# Memoization performance - SICP exercise 3.27 seems to be wrong

Have I uncovered an actual error in the SICP book? It says:

Exercise 3.27: Memoization (also called tabulation) is a technique that enables a procedure to record, in a local table, values that have previously been computed. This technique can make a vast difference in the performance of a program. A memoized procedure maintains a table in which values of previous calls are stored using as keys the arguments that produced the values. When the memoized procedure is asked to compute a value, it first checks the table to see if the value is already there and, if so, just returns that value. Otherwise, it computes the new value in the ordinary way and stores this in the table. As an example of memoization, recall from 1.2.2 the exponential process for computing Fibonacci numbers:

``````(define (fib n)
(cond ((= n 0) 0)
((= n 1) 1)
(else (+ (fib (- n 1))
(fib (- n 2))))))
``````

The memoized version of the same procedure is

``````(define memo-fib
(memoize
(lambda (n)
(cond ((= n 0) 0)
((= n 1) 1)
(else
(+ (memo-fib (- n 1))
(memo-fib (- n 2))))))))
``````

where the memoizer is defined as

``````(define (memoize f)
(let ((table (make-table)))
(lambda (x)
(let ((previously-computed-result
(lookup x table)))
(or previously-computed-result
(let ((result (f x)))
(insert! x result table)
result))))))
``````

and then it says

Explain why memo-fib computes the nth Fibonacci number in a number of steps proportional to N.

The `insert!` and `lookup` procedures are defined in the book as follows:

``````(define (lookup key table)
(let ((record (assoc key (cdr table))))
(if record
(cdr record)
false)))

(define (assoc key records)
(cond ((null? records) false)
((equal? key (caar records))
(car records))
(else (assoc key (cdr records)))))

(define (insert! key value table)
(let ((record (assoc key (cdr table))))
(if record
(set-cdr! record value)
(set-cdr! table
(cons (cons key value)
(cdr table)))))
'ok)
``````

Now, `assoc` has number of steps proportional to `n`. And since `lookup` and `insert!` use `assoc`, they both have number of steps proportional to N.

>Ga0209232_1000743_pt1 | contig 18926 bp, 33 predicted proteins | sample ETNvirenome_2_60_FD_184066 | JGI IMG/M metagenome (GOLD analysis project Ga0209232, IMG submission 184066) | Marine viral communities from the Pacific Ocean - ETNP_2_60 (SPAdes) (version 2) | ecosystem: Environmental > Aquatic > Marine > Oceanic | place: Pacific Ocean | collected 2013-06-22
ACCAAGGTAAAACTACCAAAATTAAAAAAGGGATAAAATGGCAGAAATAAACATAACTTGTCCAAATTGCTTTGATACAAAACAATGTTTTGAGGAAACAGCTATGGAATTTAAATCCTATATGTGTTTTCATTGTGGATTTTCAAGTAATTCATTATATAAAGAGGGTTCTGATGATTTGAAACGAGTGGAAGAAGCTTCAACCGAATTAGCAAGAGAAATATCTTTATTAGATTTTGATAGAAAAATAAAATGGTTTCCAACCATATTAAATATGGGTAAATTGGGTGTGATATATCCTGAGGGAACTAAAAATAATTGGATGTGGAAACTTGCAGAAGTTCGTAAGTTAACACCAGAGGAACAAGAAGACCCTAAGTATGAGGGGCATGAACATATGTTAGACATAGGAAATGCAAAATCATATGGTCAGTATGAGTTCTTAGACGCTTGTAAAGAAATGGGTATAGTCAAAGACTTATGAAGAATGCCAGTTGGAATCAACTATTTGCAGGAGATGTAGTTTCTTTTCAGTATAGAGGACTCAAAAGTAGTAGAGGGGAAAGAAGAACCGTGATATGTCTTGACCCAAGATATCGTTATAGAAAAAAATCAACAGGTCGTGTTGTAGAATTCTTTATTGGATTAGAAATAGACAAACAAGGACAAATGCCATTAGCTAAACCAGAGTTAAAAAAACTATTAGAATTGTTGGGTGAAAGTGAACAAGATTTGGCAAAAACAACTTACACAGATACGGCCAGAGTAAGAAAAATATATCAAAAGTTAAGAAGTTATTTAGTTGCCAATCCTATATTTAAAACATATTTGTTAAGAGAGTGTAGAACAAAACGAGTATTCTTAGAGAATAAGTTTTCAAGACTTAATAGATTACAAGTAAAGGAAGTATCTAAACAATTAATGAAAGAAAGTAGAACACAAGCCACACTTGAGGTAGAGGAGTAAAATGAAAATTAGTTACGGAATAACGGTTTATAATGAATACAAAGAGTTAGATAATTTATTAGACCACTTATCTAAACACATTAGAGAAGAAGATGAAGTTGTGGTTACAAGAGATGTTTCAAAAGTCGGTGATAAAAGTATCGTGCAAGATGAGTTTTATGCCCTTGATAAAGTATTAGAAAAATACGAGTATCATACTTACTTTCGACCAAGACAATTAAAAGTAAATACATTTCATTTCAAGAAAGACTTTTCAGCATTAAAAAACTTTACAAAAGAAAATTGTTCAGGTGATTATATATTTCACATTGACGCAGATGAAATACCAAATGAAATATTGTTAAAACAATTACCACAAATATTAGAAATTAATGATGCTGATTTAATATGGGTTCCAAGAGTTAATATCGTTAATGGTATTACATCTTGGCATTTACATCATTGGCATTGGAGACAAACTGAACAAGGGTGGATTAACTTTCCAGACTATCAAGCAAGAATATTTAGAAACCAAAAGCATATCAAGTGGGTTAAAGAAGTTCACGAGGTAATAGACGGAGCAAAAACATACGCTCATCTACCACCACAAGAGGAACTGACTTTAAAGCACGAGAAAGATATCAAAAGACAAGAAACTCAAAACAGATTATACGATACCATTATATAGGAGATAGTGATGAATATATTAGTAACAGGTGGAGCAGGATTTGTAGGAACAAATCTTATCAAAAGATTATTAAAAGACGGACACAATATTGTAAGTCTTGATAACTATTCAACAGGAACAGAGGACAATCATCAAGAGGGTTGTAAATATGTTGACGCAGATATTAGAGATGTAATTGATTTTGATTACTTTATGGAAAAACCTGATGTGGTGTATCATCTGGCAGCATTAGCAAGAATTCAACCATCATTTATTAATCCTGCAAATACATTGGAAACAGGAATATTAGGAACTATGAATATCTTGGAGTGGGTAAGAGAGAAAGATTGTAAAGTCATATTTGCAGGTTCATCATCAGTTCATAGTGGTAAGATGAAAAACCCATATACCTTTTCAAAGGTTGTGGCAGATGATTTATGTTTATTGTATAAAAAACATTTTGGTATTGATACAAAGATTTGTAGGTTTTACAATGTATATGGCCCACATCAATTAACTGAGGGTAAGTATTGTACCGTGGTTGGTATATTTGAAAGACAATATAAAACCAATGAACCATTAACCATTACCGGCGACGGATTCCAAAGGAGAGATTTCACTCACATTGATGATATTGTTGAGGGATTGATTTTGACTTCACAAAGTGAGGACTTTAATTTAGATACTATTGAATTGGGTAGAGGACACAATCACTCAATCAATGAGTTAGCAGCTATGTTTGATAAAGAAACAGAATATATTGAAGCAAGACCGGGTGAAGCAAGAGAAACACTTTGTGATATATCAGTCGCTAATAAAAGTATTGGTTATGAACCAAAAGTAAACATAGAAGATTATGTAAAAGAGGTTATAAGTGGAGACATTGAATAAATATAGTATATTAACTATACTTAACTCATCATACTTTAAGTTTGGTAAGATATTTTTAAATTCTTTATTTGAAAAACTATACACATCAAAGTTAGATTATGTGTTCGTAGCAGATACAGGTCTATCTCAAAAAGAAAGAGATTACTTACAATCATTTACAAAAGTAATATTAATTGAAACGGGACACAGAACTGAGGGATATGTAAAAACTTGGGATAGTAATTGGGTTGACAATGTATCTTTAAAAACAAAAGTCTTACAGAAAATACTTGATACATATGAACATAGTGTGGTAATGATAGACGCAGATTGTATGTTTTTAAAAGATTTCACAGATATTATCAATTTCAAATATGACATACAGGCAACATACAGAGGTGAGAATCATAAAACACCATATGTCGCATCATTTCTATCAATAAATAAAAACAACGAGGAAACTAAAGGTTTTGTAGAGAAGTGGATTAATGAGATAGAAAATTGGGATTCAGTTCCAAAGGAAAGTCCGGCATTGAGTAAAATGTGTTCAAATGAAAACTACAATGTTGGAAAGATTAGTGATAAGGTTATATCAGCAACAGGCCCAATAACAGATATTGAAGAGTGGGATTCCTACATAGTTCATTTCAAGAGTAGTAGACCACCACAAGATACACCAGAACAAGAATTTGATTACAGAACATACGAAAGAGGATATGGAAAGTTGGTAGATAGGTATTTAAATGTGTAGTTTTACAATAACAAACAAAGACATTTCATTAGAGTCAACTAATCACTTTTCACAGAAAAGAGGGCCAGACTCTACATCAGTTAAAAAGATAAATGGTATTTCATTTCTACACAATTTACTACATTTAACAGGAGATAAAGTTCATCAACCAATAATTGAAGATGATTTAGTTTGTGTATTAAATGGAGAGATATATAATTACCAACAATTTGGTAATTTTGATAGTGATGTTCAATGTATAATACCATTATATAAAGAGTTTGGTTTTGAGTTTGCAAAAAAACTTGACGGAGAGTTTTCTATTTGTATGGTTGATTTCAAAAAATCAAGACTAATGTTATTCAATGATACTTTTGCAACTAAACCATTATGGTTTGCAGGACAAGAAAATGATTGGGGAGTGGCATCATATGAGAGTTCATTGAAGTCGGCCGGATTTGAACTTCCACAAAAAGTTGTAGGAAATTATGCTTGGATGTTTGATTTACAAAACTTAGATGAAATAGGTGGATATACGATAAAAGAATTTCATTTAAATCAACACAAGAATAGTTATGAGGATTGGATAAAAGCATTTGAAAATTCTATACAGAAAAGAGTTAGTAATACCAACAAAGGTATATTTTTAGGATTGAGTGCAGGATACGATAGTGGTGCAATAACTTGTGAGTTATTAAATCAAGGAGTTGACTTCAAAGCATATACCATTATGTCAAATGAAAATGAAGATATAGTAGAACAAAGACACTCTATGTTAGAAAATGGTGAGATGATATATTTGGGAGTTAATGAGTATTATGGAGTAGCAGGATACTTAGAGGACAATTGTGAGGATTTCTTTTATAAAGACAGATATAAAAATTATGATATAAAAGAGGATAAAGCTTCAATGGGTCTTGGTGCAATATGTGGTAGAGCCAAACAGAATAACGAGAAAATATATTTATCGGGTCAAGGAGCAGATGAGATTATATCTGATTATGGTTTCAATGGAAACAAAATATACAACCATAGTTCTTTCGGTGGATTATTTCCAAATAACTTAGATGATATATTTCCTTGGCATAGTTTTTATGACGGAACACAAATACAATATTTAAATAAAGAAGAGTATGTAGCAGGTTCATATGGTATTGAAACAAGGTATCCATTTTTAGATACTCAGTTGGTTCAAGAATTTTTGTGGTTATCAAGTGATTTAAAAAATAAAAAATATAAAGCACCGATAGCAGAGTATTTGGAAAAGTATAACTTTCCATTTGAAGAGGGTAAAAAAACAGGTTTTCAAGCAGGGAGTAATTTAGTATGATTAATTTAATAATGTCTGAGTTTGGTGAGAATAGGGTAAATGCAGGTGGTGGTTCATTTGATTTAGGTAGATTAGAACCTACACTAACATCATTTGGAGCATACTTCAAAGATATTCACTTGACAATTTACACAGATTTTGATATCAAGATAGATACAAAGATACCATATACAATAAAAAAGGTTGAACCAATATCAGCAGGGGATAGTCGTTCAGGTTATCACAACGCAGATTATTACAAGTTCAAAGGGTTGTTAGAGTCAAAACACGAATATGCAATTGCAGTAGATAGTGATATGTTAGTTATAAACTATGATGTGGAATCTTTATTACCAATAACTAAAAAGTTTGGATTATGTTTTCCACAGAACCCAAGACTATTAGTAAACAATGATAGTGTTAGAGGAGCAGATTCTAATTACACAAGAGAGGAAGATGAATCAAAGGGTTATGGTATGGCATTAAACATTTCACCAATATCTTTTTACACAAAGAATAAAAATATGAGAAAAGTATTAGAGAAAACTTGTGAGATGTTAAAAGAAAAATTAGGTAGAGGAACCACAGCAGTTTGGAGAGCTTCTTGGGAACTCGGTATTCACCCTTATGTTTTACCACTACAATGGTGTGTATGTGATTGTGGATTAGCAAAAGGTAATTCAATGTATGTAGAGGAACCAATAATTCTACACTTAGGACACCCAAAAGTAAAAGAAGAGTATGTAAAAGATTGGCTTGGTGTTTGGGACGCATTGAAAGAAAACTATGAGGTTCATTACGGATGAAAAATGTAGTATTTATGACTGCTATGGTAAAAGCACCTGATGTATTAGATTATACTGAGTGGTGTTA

I do not understand how `memo-fib` has a number of steps proportional to N. My observations are:

• Due to the definition of the argument to `memo-fib` (the lambda which has `n` as the formal parameter), the table would have mostly ordered keys, And the keys would be looked up in an ordered way. So it is safe to assume any call to lookup would be close to a constant time operation.
• `Insert!` on the other hand will not be aware that the keys would be added in some order. If a value does not exist in the table, `insert!` will always scan the whole list, so it would have number of steps proportional to `n` every time.
• If we have `n-1` elements in the table and we wish to compute `(memo-fib n)`, it would have number of steps proportional to `n` due to the `assoc` in `insert!`.
• If we have no keys, then `(memo-fib n)` would have number of steps proportional to n2 due to `insert!` being called every recursive call to `memo-fib`.

If `lookup` and `insert!` are constant then it would make sense for `memo-fib` to have number of steps proportional to n. But the real number of steps looks like n * (n-k) where k is the number of keys already in the table.

Am I doing it wrong? What am I missing?

• it is regrettable that user stackoverflow.com/users/7954294/rain1 had deleted their excellent and valuable answer. Oct 24, 2018 at 16:43
• @Will Ness yeah, it disappeared. Hope you saw my last question to you before it got deleted. Oct 24, 2018 at 16:46
• to your last point: when `(memo-fib 6)` first calls `lookup`, the table is still empty. if you then call `(memo-fib 60)` then yes, the lookups will needlessly scan through the 6-long table 54 times; that is still O(n), technically. It might be useful then to have another implementation, `memo-fib-no-share`, which does not share tables between calls. An interesting exercise. :) Oct 24, 2018 at 16:46
• I'm sure you were on the verge of accepting it, too. eventually you would. :) I'm not sure whether the accepted answers can be even deleted by their owners. Oct 24, 2018 at 16:48